4 supplements a day keep aging at bay.

Despite conflicting advice about longevity—from whole-food diets to centenarians’ best-kept secrets like drinking one glass of wine a day—an expert who has dedicated his career to studying aging has revealed the supplements he recommends.

In addition to following a Blue Zones-style plant-based diet, Dr. Michael Greger, who specializes in nutrition, told Business Insider that he takes a mix of supplements containing vitamin D, vitamin B12, and more.

He takes a vitamin D supplement every day and says it helps with the absorption of calcium and phosphorus, which is vital for strong bones and teeth. It has also been linked to a lower risk of developing cancer in one study.

These are the vitamins that promote better health, according to an expert.  Katelin – stock.adobe.com

These are the vitamins that promote better health, according to an expert. Katelin – stock.adobe.com

While the sun and certain foods provide vitamin D, data from 2022 revealed that just under half of Americans get the recommended amount of 600 international units (IU) per day.

A recent report investigated how much vitamin D adults really need, and the study authors concluded that it could be up to 10 times more than the current recommendation. The maximum recommended amount, however, is 4,000 IU.

In addition to following a Blue Zones-style plant-based diet, Dr. Michael Greger, who specializes in nutrition, told Business Insider that he takes a mix of supplements containing vitamin D, vitamin B12, and more.  nutritional information

In addition to following a Blue Zones-style plant-based diet, Dr. Michael Greger, who specializes in nutrition, told Business Insider that he takes a mix of supplements containing vitamin D, vitamin B12, and more. nutritional information

Vitamin B12, vitamin D, algae-based DHA and a blend of minerals with other health benefits are a daily necessity.  Getty Images/iStockphoto

Vitamin B12, vitamin D, algae-based DHA and a blend of minerals with other health benefits are a daily necessity. Getty Images/iStockphoto

Greger said he takes 2,000 IU of vitamin D3, since he doesn’t get enough of the vitamin through diet and sun alone.

Vitamin B12, which helps in nerve function, red blood cell formation and DNA production, is also a vital nutrient in the diet, but like vitamin D, it is found primarily in animal byproducts, which represents a deficiency risk for foods of plant origin. people.

While the recommended daily intake is 2.4 mcg, according to Healthline, the body absorbs a small percentage of vitamin B12 in a supplement.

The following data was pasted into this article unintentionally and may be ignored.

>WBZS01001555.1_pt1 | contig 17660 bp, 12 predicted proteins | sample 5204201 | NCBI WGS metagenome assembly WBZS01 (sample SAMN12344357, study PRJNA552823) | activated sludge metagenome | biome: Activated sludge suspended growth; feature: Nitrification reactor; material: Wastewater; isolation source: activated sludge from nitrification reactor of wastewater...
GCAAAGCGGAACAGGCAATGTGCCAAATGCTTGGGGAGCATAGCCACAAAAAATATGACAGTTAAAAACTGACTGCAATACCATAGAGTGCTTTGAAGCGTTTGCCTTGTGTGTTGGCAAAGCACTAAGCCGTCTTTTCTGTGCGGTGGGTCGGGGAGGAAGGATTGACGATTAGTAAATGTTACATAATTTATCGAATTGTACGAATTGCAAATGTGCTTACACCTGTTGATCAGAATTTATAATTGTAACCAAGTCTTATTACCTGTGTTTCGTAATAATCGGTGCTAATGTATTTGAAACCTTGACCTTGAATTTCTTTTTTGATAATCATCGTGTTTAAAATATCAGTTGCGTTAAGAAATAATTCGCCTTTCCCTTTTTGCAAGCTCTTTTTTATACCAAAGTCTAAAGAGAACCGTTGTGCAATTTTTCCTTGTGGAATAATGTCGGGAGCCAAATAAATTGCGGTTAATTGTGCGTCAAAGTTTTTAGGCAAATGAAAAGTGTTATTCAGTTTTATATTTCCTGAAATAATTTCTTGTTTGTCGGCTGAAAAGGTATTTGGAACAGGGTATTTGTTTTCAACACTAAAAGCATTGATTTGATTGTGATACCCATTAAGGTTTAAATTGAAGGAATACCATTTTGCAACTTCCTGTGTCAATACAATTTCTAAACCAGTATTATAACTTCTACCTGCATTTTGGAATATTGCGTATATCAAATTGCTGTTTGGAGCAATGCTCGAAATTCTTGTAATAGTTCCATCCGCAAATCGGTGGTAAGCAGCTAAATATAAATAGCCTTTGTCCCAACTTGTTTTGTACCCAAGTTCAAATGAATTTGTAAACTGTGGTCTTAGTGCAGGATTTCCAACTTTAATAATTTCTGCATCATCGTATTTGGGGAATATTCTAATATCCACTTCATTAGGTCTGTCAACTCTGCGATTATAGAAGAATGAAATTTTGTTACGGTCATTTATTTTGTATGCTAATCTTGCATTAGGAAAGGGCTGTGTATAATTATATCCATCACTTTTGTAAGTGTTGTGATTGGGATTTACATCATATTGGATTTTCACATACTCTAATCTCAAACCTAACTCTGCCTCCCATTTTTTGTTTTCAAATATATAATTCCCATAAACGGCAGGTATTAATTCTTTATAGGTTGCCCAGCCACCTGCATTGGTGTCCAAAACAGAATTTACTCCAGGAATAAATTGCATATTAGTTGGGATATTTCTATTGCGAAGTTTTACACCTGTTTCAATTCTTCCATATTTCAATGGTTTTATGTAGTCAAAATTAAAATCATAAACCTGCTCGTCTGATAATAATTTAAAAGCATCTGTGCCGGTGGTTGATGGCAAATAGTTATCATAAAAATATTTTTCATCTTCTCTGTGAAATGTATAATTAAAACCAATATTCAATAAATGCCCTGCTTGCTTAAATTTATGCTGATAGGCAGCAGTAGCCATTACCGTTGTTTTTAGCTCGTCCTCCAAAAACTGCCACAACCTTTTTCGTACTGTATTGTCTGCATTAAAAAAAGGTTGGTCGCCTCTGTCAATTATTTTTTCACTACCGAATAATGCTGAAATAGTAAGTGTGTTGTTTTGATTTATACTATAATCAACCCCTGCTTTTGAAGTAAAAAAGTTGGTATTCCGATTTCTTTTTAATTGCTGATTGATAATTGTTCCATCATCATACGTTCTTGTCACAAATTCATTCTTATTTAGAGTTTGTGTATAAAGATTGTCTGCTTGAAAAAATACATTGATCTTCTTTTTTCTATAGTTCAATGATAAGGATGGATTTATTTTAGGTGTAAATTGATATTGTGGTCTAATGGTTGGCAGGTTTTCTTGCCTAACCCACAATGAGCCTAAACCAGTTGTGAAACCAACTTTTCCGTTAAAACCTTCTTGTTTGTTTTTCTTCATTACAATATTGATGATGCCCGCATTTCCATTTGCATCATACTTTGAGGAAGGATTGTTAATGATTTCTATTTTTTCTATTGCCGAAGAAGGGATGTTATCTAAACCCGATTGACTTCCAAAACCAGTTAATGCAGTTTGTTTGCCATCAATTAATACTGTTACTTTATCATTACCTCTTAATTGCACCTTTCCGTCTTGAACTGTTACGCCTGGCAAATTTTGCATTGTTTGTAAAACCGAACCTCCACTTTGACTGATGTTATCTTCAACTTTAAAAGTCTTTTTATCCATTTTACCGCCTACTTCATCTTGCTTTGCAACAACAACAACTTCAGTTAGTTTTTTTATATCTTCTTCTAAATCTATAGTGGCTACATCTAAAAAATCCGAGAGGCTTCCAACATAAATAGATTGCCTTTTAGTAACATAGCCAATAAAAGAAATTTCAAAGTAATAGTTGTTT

“People who follow a plant-based diet should ensure a regular, reliable source of vitamin B12 throughout their lives,” advised Greger, who takes 2,000 micrograms each week.

Greger also consumes algae-based DHA, an omega-3 fatty acid, which is important for brain function. If you are deficient in DHA, you may develop skin and eye irritation, hair changes, joint stiffness, and an increased risk of depression.

Lastly, Greger explained that he wraps ground turmeric, black cumin, ground ginger, and gooseberry powder in an edible film as a homemade supplement that together has an antioxidant, anti-inflammatory, and immune-boosting effect.

“These are whole foods. They’re not really supplements,” he told Insider. “You put the powders that taste horrible, you wrap it like a wonton, you dip it in water and then you swallow this little bag.”

Greger said he only buys high-quality supplements with USP verification.  forenna – stock.adobe.com

Greger said he only buys high-quality supplements with USP verification. forenna – stock.adobe.com

But not all nutrients are created equal, Greger cautioned, since the Food and Drug Administration doesn’t regulate supplements the same way it does other medications. According to the FDA, manufacturers and distributors are responsible for “evaluating the safety” of the product before it hits shelves, meaning they do not require FDA approval before being sold like medications do.

Previous studies have shown higher-than-advertised levels of melatonin in sleep aid supplements, raising concerns about labeling accuracy. For this reason, Greger is skeptical of supplement manufacturers.

“They’re just not concerned about purity because there’s really no incentive,” said Greger, who only purchases dietary supplements verified by the United States Pharmacopeia (USP), which guarantees high-quality products.

“The only thing they want is to make something very cheap so they can sell it. That’s why I’m worried about pollutants.”

By Sam